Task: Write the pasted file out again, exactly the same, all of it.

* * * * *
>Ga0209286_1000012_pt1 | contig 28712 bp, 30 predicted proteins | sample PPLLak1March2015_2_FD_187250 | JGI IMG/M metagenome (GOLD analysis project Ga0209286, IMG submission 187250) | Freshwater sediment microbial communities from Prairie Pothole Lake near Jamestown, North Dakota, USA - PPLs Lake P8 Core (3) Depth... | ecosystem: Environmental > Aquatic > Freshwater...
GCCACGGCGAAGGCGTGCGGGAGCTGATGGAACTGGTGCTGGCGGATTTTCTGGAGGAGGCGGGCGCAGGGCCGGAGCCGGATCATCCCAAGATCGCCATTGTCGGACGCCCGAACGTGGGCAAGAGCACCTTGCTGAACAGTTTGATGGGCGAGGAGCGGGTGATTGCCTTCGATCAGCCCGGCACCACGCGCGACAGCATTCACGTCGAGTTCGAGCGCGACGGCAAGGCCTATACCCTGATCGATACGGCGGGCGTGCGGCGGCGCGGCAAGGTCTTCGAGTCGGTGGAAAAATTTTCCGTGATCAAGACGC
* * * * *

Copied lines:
>Ga0209286_1000012_pt1 | contig 28712 bp, 30 predicted proteins | sample PPLLak1March2015_2_FD_187250 | JGI IMG/M metagenome (GOLD analysis project Ga0209286, IMG submission 187250) | Freshwater sediment microbial communities from Prairie Pothole Lake near Jamestown, North Dakota, USA - PPLs Lake P8 Core (3) Depth... | ecosystem: Environmental > Aquatic > Freshwater...
GCCACGGCGAAGGCGTGCGGGAGCTGATGGAACTGGTGCTGGCGGATTTTCTGGAGGAGGCGGGCGCAGGGCCGGAGCCGGATCATCCCAAGATCGCCATTGTCGGACGCCCGAACGTGGGCAAGAGCACCTTGCTGAACAGTTTGATGGGCGAGGAGCGGGTGATTGCCTTCGATCAGCCCGGCACCACGCGCGACAGCATTCACGTCGAGTTCGAGCGCGACGGCAAGGCCTATACCCTGATCGATACGGCGGGCGTGCGGCGGCGCGGCAAGGTCTTCGAGTCGGTGGAAAAATTTTCCGTGATCAAGACGC